In "One False Note" by Gordon Korman, the Cahills discover that the next ancestor to leave them a clue was Wolfgang Amadeus Mozart. Actually, his sister seems to have helped as well. This is one of the great aspects of "One False Note." In their search for the second of the 39 clues, Amy and Dan Cahill stumble across an oft forgotten, but important historical figure. Maria Anna Mozart was Wolfgang's older sister and reportedly a magnificent musician in her own right. Unfortunately, she would never be able to reach the success of her brother because of her gender. Gordon Korman is kind enough to remind readers about her.

The 39 Clues novels are written for children ages 8-12. Gordon Korman obviously knows how to appeal to this age group, while slipping in some great history and geography lessons, which seems to be the purpose of these novels. There is enough danger, excitement, intrigue and petty childishness in "One False Note" to keep any 8-12 year old interested. On top of that, even some adults could learn a thing or two about Mozart and his talented sister.

"One False Note" by Gordon Korman is, overall, a fast-paced, simple book. The plot is exceedingly easy to follow and the characters are predictable to the point of redundancy. Advanced readers in the age group may find it a bit too easy. It is sure to be interesting to them, but they will read it quickly and be on to the next one. If you are in the habit of reading your children's book selection before they do, you will be happy to know that "One False Note" goes by quickly and is not too horribly juvenile like other books in the genre. It is much easier on a parent's sense of learning than Captain Underpants, that is for certain.

Shelly Barclay

Book Review: "Bite Me: A Love Story" by Christopher Moore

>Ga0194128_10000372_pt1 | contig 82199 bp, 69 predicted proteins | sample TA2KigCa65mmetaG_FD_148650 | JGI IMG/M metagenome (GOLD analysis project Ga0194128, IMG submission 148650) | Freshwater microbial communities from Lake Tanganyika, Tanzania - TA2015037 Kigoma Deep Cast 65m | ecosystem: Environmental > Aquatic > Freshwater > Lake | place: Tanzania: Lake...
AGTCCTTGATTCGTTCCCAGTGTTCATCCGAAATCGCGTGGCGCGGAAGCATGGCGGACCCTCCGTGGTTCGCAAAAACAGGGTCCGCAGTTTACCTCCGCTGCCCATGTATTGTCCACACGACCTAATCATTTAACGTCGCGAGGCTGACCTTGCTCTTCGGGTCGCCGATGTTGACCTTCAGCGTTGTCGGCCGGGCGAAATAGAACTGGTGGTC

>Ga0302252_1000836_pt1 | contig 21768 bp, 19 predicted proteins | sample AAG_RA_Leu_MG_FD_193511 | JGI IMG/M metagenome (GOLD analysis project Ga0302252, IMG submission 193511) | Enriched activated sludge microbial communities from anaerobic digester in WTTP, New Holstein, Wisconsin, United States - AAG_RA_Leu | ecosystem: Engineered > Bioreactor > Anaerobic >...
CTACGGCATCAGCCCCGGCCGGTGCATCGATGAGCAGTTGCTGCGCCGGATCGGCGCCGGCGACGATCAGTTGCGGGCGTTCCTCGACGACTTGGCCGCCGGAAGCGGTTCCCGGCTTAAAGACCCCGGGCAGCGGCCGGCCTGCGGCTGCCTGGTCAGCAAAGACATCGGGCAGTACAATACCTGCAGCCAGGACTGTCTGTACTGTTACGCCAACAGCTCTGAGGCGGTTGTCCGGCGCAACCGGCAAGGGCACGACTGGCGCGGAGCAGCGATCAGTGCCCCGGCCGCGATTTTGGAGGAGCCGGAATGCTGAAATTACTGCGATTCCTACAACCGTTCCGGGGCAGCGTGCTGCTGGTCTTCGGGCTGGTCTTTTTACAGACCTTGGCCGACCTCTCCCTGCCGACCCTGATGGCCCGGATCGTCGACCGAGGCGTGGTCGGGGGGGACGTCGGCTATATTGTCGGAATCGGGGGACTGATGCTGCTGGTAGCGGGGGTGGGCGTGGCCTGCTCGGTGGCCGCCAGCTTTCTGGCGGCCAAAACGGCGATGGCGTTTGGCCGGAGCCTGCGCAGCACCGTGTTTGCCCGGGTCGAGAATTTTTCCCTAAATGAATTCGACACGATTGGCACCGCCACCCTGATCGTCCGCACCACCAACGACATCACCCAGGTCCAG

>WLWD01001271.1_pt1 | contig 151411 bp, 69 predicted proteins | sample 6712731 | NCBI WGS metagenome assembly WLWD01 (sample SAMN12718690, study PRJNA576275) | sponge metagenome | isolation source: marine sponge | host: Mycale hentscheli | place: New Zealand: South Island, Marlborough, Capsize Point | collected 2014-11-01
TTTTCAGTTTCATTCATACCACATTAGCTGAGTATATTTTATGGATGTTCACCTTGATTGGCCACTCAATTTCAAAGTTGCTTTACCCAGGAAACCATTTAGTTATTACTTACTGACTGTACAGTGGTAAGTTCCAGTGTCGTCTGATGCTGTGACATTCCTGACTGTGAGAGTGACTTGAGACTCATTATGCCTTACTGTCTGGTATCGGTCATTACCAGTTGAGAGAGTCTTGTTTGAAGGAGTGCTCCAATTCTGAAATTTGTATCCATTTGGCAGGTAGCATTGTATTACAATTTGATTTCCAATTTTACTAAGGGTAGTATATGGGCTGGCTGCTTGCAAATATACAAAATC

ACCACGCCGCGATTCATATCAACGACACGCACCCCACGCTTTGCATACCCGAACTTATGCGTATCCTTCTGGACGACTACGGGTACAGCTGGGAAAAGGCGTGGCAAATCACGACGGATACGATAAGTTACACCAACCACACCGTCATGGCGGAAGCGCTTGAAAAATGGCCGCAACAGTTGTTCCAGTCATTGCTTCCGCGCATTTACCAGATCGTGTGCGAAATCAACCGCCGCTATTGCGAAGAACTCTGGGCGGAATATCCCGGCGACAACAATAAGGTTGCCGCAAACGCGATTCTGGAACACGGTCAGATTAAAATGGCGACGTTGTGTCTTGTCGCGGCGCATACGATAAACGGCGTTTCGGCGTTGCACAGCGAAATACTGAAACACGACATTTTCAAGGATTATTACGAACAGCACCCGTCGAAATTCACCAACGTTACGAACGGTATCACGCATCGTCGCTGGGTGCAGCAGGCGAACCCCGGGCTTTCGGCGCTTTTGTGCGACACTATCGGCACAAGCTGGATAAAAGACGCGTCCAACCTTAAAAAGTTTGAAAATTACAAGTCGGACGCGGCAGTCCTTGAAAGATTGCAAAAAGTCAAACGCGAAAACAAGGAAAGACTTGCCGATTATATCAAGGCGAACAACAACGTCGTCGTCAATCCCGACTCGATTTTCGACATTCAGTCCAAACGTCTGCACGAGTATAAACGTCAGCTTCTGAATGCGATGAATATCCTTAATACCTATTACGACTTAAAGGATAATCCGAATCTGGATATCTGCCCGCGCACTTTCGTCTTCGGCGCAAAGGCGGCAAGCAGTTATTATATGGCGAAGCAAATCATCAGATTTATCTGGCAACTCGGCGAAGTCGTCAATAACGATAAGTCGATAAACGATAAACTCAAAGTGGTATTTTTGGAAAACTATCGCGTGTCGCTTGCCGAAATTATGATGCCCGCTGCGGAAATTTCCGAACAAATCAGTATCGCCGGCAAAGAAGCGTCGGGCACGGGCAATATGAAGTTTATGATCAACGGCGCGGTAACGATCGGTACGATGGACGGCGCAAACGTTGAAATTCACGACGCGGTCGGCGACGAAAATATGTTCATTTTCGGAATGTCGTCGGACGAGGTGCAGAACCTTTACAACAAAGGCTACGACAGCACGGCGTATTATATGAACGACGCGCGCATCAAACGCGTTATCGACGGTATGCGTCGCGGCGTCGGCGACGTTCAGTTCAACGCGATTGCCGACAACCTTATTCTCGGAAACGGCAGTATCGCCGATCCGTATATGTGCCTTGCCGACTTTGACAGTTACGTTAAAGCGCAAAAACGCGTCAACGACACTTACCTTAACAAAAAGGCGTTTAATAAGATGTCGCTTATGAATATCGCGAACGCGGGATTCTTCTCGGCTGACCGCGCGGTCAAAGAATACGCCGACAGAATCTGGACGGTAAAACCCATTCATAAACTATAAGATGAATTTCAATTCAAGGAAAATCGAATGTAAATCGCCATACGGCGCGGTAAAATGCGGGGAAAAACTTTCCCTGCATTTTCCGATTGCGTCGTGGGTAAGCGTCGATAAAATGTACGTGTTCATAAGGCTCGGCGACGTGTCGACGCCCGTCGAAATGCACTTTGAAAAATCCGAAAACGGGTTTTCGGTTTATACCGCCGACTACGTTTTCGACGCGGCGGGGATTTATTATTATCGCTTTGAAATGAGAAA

Christopher Moore courtesy of Cody Harris
"Bite Me: A Love Story" by Christopher Moore is the story of a teenage gothic/emo/punk girl who calls herself Abby Normal. Abby Normal has become the minion of two young vampires who she calls the Countess and Floods. She has also become the girlfriend of a 'nerd' that she calls 'Foo Dog.' All of this occurs before she begins relaying her strange story. Her story is that of her clique of vampires, nerds and a rat lover fighting off a group of elder vampires and a horde of vampire cats led by a huge vampire, cat, human hybrid with the help of a group of stoner stock boys and two undercover cops. Just what one would expect of a Christopher Moore novel.

Anyone who has read Christopher Moore can tell you that he is very humorous, but that is never the full extent of his bag of tricks. Nonetheless, his brand of sarcastic, silly humor is what his readers have come to expect from him. Unfortunately, this novel is not as funny as many of his others. Do not get me wrong, the pansy Jared and his rat-loving weirdness is rather funny, as are his spats with a gay homicide detective. However, it seems like Moore tried too hard with the angry emo/peppy teenager dialogue on this one. It just got redundant after a while.

For those of you who are not familiar with Christopher Moore's earlier novels, "Bite Me" is the third in a trilogy. However, it is fine as a stand-alone novel. Many of the old characters are back and there are some new ones. For me, it was the characters that made the novel bearable, save Abby. I found her to be lacking in many departments. Luckily, characters like the Chinese grandmother, the sword dude and Jared made up for it.


Overall, I am sorry to say that "Bite Me" fell flat for me. That is saying a lot considering how much I have enjoyed many of Christopher Moore's novels. In fact, "Lamb" is one of my favorite books. That is not an easy feat for any author considering that most of my favorite books have names like Dickens, Austen, Dostoevsky, King and Steinbeck on them. Therefore, with that in mind, I will continue to read Moore's novels. I just won't be suggesting "Bite Me" to anyone soon and I will not be picking it up again.

Shelly Barclay

Best Young Adult Books for Boys

William Golding, Author of
"Lord of the Flies"